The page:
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How The Pick-Me Girl Trend Is Harmful To Women’s Mental Health, From An Expert

This article is written by a student writer from the Her Campus at UWG chapter.

For the past couple of years, you may have seen the term “pick me girl” on your TikTok FYP. A “pick me girl,” according to the internet, is a girl who points out numerous aspects that make her stand out to other girls, such as only having male friends, or stating that she’s “not like other girls.” While the pick-me girl trend can be viewed as unserious, or simply just a joke, we as a society may fail to realize that the trend is causing more harm than good to women’s mental health. 

From a psychological point of view, the trend can be considered “anti-feminist”. It is said to encourage women to instill a negative mindset toward feminine standards, playing into internalized misogyny. To find out exactly how this trend impacts women’s mental health, I spoke with clinical psychologist Dr. Carolina Estevez to learn more.

The pick me girl trend is born from the patriarchy.

In order to understand why the pick-me girl trend has skyrocketed to popularity, it’s important to understand where the mindset comes from.

“A pick-me girl develops this attitude because they want to be liked by men and hailed as being “one of the boys”.

While the pick-me girl trend can be considered misogynistic, Estevez urges women to remember that the trend was basically created to pit women against each other in a patriarchal society.

“Although pick-me girls tend to uphold anti-female rhetoric, we musn’t forget that they too are victims of the patriarchy,” Estevez says. “[Pick me girls] most likely want to be “not like other girls” because they see how society treats femininity.”

The trend is creating a harmful effect among women’s health

an example of “pick me girl” behavior

When it comes to the pick me girl trend, we have to look at the bigger picture of the situation: misogyny. Simply disliking (or pretending to dislike) femininity and womanhood as a way to be attractive towards men is an unhealthy way to present one’s self, because it creates a caricature of females appealing to the male gaze. This can cause serious harm to one’s mental health, because they may feel invalidated based on their femininity and will suffer from low-self esteem.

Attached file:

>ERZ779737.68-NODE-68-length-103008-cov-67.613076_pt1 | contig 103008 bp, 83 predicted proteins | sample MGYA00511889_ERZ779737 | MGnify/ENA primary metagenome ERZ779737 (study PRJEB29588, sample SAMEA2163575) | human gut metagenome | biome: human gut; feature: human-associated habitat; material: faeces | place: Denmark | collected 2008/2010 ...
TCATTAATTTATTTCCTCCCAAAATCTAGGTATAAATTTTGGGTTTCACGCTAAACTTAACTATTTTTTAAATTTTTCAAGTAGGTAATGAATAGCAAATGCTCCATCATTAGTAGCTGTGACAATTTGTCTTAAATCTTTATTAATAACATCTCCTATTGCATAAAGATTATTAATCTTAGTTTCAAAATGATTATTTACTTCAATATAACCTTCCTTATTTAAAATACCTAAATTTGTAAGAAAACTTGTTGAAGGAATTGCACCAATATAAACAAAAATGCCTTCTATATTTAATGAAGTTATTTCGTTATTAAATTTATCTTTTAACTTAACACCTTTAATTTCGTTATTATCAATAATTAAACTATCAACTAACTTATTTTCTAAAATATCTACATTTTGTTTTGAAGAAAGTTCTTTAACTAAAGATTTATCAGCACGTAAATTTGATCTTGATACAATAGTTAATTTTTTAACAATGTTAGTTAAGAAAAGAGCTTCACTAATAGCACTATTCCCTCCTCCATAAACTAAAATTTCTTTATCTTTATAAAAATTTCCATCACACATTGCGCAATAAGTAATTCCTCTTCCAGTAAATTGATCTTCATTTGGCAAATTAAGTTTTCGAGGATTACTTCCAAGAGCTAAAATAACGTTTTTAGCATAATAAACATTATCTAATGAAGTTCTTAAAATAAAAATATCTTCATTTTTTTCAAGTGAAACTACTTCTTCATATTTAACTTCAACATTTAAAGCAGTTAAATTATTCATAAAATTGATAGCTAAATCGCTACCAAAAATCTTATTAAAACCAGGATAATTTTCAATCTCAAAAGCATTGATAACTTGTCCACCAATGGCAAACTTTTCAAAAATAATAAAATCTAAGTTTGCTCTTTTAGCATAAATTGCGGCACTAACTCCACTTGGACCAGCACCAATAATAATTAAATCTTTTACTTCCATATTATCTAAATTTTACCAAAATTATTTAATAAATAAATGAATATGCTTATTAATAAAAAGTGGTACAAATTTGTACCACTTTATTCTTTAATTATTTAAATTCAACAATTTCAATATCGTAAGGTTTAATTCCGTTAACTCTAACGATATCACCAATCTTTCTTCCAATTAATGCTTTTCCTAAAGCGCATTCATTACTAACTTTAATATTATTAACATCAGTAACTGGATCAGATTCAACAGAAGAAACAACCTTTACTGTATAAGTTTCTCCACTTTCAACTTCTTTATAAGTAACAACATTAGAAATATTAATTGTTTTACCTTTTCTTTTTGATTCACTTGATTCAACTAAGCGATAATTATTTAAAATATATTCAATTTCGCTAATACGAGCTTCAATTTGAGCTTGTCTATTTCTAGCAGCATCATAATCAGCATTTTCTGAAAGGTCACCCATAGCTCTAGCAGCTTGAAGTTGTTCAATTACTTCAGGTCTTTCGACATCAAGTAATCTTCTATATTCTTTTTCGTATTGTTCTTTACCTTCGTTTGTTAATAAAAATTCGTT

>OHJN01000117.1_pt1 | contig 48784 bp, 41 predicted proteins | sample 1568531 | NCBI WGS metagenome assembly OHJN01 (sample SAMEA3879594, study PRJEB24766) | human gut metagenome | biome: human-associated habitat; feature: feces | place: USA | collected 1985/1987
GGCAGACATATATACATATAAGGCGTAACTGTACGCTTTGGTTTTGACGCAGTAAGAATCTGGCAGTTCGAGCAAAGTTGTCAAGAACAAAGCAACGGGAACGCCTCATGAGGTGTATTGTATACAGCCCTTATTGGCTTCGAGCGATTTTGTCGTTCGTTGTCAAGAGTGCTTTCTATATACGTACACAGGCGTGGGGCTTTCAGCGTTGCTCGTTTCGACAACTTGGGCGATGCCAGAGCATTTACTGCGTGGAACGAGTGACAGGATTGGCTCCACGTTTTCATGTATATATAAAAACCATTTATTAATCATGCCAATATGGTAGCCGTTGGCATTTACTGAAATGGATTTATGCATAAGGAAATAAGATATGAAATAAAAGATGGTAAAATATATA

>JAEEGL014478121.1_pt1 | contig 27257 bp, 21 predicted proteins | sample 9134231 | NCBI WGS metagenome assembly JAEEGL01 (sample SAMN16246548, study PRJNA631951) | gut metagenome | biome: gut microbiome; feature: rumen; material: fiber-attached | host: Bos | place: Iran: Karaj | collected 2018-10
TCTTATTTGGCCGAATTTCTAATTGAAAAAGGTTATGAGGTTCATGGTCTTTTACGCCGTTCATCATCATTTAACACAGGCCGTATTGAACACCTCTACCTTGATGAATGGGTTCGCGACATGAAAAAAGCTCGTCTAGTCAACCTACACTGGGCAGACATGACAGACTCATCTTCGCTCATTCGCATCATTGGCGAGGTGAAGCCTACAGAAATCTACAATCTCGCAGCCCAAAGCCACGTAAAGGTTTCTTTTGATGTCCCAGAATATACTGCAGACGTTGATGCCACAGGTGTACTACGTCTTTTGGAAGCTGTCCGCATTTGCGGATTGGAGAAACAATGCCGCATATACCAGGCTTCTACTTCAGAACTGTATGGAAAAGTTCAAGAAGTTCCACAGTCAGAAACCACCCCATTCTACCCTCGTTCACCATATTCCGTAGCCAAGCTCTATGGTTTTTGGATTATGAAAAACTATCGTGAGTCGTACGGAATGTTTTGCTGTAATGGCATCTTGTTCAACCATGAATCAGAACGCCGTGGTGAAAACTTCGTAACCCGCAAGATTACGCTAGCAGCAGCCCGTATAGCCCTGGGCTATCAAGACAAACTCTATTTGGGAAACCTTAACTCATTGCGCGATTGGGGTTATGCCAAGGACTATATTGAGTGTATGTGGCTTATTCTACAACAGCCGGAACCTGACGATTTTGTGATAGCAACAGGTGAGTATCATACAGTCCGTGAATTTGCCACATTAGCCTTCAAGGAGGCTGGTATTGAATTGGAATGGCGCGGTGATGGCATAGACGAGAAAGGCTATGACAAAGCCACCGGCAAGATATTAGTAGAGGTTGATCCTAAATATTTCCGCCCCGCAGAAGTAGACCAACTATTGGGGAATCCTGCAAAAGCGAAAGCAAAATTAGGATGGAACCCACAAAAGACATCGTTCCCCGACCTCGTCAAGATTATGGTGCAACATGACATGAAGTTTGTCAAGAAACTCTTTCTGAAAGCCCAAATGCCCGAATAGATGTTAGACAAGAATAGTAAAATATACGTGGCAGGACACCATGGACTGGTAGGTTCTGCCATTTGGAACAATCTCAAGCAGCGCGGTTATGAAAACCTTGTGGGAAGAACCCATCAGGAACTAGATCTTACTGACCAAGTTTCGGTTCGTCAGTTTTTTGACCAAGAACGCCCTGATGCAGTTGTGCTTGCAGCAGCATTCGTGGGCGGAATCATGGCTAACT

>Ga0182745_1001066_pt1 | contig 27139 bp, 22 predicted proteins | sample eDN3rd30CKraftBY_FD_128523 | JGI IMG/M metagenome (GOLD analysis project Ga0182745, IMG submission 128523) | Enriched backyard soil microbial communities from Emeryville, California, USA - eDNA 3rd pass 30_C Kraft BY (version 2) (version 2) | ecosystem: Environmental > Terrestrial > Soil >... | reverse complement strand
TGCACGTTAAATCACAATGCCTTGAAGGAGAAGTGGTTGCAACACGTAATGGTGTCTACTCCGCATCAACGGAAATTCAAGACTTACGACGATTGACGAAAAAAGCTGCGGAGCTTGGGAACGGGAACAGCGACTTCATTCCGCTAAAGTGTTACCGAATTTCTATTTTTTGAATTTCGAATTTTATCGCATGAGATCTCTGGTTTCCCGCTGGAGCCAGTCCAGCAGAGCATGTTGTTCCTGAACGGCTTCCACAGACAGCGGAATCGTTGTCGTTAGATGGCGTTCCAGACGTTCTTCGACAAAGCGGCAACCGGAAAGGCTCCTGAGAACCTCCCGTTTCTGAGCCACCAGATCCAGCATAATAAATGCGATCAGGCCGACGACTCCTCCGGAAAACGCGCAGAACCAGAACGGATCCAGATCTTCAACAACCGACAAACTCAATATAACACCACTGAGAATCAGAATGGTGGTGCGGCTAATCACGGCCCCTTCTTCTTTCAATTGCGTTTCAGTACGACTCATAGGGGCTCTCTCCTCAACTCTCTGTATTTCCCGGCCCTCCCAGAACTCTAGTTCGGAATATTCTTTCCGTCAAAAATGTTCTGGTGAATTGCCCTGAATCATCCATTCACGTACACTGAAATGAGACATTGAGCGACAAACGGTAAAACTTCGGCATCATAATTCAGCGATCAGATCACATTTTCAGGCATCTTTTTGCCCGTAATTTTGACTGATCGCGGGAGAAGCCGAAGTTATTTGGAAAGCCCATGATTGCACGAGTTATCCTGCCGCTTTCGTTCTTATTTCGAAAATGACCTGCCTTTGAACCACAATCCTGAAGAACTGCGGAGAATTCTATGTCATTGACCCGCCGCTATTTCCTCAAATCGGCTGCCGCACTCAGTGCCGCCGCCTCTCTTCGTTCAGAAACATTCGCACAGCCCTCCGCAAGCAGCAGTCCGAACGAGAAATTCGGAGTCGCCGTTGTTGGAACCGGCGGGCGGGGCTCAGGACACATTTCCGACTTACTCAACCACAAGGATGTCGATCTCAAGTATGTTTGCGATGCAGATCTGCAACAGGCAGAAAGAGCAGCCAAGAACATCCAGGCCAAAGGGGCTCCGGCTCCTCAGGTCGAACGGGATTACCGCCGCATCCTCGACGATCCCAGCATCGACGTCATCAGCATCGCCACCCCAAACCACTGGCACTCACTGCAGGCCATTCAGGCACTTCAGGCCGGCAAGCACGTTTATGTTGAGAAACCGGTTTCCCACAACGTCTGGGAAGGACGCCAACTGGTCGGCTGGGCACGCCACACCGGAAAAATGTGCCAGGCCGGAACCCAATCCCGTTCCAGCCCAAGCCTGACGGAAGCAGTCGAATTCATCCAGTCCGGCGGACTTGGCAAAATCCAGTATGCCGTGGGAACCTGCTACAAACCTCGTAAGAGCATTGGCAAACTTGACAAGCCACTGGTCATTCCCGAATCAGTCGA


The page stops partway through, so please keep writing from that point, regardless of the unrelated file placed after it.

“Having a pick-me girl mentality can be harmful to women because it sends the message that being feminine is something to be ashamed of,” Estevez says. “It perpetuates misogyny and encourages women to tear each other down in order to fit into a male-domniated society.”

Estevez also stated,”Girls are now labeled as pick-me girls even if they don’t make fun of other women at all.”  

We can raise awareness among female empowerment in today’s society

In today’s world, being a woman can mean a lot. We have broken barriers and discrimination to get to where we are today. Even this past year with Roe V. Wade being overturned, I have witnessed women standing together for the right to have control of their own bodies. With the way that the “pick me girl” trend has caused an uproar among females, it’s important to not let the trend define femininity. 

”Encouraging female empowerment starts with individuals,” Estevez says. “We all need to be conscious of our behavior and language when it comes to other women.”

 Being self-aware of our actions will not only help those from the fear of judgment, but it will inspire a younger generation of girls to pursue anything they please without discouragement. 

Degrading one another and supporting this trend won’t help with the shift of femininity in today’s society. Instead of looking at ourselves through the male gaze, implement yourself into an environment that not only accepts femininity, but embraces it. No matter what our interests or hobbies are, women need to stick with each other no matter what.

Makalah Wright is the Campus Correspondent at Her Campus at UWG chapter. For the chapter, she has written personal essays about real-life experiences and she encourages readers to take inspiration or learn from it. Beyond her position as the CC, she is also a national writer for the wellness section of the website. So far, she has written articles based on mental health, relationships, and other wellness-related topics. She is a junior at the University of West Georgia, studying in public relations with a minor in music. After her undergrad, she plans to get a masters in communication and work in either music business or the sports industry. She also hopes to create her own foundation that will help with funding for the performing arts in schools. In her free time, she enjoys spending time with loved ones, shopping, traveling to new places, and drinking iced coffee. She also enjoys playing the clarinet and listening to all types of music, specifically jazz.